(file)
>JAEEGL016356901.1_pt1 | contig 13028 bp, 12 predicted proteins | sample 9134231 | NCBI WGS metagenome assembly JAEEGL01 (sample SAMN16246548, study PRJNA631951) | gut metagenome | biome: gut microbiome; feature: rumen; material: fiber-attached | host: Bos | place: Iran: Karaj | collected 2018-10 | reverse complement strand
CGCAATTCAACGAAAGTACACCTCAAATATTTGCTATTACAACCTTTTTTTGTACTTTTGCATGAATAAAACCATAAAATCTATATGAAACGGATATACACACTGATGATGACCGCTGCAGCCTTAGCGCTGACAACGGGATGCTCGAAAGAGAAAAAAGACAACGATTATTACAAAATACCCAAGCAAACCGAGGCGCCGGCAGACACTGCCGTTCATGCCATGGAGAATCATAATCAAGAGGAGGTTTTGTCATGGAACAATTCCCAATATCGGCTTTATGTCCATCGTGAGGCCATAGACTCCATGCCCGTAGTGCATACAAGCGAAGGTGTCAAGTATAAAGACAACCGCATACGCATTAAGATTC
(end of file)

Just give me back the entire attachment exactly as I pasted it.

>JAEEGL016356901.1_pt1 | contig 13028 bp, 12 predicted proteins | sample 9134231 | NCBI WGS metagenome assembly JAEEGL01 (sample SAMN16246548, study PRJNA631951) | gut metagenome | biome: gut microbiome; feature: rumen; material: fiber-attached | host: Bos | place: Iran: Karaj | collected 2018-10 | reverse complement strand
CGCAATTCAACGAAAGTACACCTCAAATATTTGCTATTACAACCTTTTTTTGTACTTTTGCATGAATAAAACCATAAAATCTATATGAAACGGATATACACACTGATGATGACCGCTGCAGCCTTAGCGCTGACAACGGGATGCTCGAAAGAGAAAAAAGACAACGATTATTACAAAATACCCAAGCAAACCGAGGCGCCGGCAGACACTGCCGTTCATGCCATGGAGAATCATAATCAAGAGGAGGTTTTGTCATGGAACAATTCCCAATATCGGCTTTATGTCCATCGTGAGGCCATAGACTCCATGCCCGTAGTGCATACAAGCGAAGGTGTCAAGTATAAAGACAACCGCATACGCATTAAGATTC